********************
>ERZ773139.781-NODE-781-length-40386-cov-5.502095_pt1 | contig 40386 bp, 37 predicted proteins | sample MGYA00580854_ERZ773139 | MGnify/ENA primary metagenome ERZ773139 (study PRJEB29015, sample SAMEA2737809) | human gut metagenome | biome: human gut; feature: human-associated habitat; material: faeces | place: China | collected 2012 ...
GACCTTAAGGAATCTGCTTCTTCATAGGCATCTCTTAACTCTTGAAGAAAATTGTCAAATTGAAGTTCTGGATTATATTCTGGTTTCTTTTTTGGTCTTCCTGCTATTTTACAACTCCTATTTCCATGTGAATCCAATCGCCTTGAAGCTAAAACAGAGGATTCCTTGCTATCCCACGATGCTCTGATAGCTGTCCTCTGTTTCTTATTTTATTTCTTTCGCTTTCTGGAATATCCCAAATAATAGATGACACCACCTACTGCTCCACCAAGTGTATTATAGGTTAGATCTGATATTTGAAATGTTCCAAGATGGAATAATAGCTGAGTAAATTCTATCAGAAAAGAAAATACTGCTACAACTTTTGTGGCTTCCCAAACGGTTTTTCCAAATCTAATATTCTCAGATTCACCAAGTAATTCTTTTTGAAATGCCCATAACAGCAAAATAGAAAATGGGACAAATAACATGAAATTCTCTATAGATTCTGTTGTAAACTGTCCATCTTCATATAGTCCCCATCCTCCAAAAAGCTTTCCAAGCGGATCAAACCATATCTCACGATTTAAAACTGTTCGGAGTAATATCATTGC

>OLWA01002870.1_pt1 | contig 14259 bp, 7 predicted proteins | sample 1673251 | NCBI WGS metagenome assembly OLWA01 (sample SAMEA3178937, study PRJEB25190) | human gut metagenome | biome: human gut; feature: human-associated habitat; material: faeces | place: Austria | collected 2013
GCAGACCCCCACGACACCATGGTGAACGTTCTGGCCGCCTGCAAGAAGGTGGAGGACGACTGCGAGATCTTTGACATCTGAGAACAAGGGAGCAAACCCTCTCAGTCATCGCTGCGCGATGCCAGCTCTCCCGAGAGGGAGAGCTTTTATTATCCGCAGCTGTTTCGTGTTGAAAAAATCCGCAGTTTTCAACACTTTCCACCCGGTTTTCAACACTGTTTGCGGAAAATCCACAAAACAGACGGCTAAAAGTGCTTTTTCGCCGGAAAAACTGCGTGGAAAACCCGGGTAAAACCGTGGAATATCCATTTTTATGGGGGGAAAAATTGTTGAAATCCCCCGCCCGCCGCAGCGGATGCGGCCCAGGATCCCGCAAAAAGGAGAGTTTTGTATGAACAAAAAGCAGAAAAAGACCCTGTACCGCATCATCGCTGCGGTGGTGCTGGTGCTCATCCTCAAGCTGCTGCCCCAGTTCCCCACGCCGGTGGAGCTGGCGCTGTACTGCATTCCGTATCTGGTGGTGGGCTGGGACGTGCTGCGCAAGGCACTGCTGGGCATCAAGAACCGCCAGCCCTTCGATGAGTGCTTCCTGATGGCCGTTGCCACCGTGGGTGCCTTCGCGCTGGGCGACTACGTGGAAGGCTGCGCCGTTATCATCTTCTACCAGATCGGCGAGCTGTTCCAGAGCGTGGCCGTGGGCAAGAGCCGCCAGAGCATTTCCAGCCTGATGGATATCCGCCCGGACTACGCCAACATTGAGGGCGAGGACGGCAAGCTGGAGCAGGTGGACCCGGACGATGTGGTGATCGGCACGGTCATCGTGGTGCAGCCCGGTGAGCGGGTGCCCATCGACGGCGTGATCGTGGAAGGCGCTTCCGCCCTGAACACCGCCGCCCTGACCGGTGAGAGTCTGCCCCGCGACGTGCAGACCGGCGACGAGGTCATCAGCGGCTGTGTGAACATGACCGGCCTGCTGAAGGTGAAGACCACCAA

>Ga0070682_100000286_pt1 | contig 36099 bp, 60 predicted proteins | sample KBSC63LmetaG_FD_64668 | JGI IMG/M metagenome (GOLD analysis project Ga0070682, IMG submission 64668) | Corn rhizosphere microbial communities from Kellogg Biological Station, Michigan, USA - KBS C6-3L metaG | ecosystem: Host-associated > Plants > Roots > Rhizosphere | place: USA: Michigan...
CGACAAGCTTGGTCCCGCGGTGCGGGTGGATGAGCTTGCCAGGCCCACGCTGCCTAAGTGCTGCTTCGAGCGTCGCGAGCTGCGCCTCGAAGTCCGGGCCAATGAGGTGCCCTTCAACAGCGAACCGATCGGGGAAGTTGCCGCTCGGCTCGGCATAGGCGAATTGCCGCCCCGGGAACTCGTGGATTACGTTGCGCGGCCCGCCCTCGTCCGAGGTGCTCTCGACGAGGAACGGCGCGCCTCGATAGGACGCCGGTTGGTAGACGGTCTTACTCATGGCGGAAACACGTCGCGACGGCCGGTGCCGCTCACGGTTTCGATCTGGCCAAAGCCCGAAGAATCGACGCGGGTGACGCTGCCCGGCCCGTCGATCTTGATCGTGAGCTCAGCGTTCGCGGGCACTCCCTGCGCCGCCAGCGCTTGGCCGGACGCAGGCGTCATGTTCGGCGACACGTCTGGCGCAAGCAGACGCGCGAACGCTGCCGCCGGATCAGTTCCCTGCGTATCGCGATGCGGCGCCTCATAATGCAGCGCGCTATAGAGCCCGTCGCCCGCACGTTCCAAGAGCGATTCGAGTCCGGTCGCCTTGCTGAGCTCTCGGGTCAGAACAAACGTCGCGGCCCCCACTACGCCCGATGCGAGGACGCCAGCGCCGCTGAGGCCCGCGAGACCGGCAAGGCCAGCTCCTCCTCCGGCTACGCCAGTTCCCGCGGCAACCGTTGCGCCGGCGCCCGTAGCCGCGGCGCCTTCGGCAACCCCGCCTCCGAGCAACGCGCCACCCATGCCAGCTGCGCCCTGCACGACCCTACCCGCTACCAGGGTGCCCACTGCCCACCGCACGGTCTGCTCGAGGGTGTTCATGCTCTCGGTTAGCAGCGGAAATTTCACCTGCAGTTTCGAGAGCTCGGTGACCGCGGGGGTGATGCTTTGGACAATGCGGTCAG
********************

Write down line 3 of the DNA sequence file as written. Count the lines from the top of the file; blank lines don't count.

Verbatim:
>OLWA01002870.1_pt1 | contig 14259 bp, 7 predicted proteins | sample 1673251 | NCBI WGS metagenome assembly OLWA01 (sample SAMEA3178937, study PRJEB25190) | human gut metagenome | biome: human gut; feature: human-associated habitat; material: faeces | place: Austria | collected 2013